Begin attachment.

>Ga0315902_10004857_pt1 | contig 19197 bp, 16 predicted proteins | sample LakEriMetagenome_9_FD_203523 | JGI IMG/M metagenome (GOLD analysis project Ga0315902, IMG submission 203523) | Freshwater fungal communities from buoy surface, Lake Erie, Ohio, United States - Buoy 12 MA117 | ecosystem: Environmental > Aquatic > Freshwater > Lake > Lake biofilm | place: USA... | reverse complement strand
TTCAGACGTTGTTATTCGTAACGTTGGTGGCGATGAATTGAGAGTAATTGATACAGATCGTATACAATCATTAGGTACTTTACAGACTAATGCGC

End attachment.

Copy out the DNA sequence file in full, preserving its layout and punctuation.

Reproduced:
>Ga0315902_10004857_pt1 | contig 19197 bp, 16 predicted proteins | sample LakEriMetagenome_9_FD_203523 | JGI IMG/M metagenome (GOLD analysis project Ga0315902, IMG submission 203523) | Freshwater fungal communities from buoy surface, Lake Erie, Ohio, United States - Buoy 12 MA117 | ecosystem: Environmental > Aquatic > Freshwater > Lake > Lake biofilm | place: USA... | reverse complement strand
TTCAGACGTTGTTATTCGTAACGTTGGTGGCGATGAATTGAGAGTAATTGATACAGATCGTATACAATCATTAGGTACTTTACAGACTAATGCGC